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Hoffmann, R. A wiki for the life sciences where authorship matters. Nature Genetics (2008)

Pgh1 modulates sensitivity and resistance to multiple antimalarials in Plasmodium falciparum.

Throughout the latter half of this century, the development and spread of resistance to most front-line antimalarial compounds used in the prevention and treatment of the most severe form of human malaria has given cause for grave clinical concern. Polymorphisms in pfmdr1, the gene encoding the P-glycoprotein homologue 1 (Pgh1) protein of Plasmodium falciparum, have been linked to chloroquine resistance; Pgh1 has also been implicated in resistance to mefloquine and halofantrine. However, conclusive evidence of a direct causal association between pfmdr1 and resistance to these antimalarials has remained elusive, and a single genetic cross has suggested that Pgh1 is not involved in resistance to chloroquine and mefloquine. Here we provide direct proof that mutations in Pgh1 can confer resistance to mefloquine, quinine and halofantrine. The same mutations influence parasite resistance towards chloroquine in a strain-specific manner and the level of sensitivity to the structurally unrelated compound, artemisinin. This has important implications for the development and efficacy of future antimalarial agents.[1]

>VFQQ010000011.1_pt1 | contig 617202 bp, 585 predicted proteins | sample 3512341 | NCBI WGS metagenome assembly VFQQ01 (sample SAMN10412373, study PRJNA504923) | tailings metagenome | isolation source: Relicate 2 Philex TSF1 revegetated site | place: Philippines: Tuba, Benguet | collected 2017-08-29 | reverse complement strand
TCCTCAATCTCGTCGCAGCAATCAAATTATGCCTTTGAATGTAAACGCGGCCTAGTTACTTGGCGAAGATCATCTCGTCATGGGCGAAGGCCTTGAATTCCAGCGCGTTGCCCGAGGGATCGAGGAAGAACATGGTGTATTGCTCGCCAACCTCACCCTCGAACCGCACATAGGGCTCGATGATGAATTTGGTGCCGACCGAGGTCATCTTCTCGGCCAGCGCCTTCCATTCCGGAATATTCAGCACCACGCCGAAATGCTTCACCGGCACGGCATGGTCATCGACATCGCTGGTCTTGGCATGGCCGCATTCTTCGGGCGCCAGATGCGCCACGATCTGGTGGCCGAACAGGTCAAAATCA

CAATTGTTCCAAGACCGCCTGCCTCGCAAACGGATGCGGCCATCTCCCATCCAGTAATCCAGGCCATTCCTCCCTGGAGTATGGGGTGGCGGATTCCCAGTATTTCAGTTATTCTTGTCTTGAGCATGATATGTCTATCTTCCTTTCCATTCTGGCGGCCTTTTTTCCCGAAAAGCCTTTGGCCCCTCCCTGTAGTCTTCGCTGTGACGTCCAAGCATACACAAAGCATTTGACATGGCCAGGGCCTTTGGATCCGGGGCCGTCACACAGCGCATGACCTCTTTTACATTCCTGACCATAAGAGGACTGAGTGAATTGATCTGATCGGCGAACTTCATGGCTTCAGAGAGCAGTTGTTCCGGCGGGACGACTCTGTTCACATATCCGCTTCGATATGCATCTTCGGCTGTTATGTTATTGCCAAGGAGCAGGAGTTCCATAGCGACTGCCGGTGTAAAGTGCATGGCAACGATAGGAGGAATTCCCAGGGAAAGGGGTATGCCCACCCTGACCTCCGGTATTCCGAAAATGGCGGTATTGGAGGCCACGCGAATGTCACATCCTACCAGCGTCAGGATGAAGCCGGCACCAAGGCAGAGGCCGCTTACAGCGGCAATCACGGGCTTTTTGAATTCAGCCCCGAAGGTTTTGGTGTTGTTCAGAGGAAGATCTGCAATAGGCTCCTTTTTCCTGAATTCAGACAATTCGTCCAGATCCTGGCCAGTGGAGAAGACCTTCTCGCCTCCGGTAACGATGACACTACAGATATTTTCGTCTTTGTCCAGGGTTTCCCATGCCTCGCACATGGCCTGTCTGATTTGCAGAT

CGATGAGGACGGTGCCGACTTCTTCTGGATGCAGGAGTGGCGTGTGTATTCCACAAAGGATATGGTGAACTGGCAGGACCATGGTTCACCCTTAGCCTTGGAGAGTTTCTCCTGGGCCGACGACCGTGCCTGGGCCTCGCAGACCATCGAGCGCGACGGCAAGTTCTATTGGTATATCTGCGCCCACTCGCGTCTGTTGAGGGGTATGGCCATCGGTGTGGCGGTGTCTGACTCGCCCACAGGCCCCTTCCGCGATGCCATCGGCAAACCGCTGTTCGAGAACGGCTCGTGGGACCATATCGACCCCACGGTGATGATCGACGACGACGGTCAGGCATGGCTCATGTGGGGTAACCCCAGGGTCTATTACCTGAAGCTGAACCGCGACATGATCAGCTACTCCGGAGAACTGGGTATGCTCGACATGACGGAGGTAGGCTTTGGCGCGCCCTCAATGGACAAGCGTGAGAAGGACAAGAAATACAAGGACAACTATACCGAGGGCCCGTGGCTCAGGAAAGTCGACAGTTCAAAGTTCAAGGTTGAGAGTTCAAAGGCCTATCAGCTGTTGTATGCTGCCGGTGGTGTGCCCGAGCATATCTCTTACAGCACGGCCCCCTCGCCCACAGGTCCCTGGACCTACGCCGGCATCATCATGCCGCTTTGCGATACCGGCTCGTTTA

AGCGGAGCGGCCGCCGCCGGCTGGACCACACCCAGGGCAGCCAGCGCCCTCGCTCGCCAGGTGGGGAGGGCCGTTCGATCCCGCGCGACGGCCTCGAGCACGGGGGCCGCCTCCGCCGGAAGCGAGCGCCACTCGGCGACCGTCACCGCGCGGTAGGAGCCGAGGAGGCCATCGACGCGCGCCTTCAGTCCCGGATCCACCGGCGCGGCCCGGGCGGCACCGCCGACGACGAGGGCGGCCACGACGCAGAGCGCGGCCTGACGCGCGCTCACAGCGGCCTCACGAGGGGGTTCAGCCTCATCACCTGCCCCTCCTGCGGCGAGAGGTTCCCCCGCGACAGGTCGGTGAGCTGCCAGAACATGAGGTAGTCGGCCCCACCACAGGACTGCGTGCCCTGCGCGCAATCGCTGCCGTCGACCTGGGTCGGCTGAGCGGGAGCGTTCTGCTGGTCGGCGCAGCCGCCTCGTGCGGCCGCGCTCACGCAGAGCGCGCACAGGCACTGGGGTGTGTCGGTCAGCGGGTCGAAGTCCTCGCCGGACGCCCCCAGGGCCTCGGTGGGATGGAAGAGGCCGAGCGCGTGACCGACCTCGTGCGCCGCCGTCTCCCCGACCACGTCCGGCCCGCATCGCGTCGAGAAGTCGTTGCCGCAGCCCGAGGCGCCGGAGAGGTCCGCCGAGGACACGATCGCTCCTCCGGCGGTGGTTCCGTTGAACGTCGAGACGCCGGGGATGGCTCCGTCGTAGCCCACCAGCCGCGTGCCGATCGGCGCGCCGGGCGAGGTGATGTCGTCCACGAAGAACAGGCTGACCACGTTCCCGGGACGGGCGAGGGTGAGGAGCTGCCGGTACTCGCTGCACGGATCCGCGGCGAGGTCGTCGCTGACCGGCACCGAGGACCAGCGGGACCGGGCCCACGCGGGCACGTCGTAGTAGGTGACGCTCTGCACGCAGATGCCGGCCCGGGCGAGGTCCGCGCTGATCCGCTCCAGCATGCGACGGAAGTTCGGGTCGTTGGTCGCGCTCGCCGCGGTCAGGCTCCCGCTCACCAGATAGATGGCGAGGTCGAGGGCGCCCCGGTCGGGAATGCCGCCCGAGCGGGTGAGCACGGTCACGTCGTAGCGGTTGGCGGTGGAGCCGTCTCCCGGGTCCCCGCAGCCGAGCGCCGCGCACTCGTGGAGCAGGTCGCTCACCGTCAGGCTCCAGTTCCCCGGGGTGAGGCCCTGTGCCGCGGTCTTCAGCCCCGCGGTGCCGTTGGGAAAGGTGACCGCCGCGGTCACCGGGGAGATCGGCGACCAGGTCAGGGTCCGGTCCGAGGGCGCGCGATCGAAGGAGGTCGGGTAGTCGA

1. Pgh1 modulates sensitivity and resistance to multiple antimalarials in Plasmodium falciparum. Reed, M.B., Saliba, K.J., Caruana, S.R., Kirk, K., Cowman, A.F. Nature (2000) [Pubmed]
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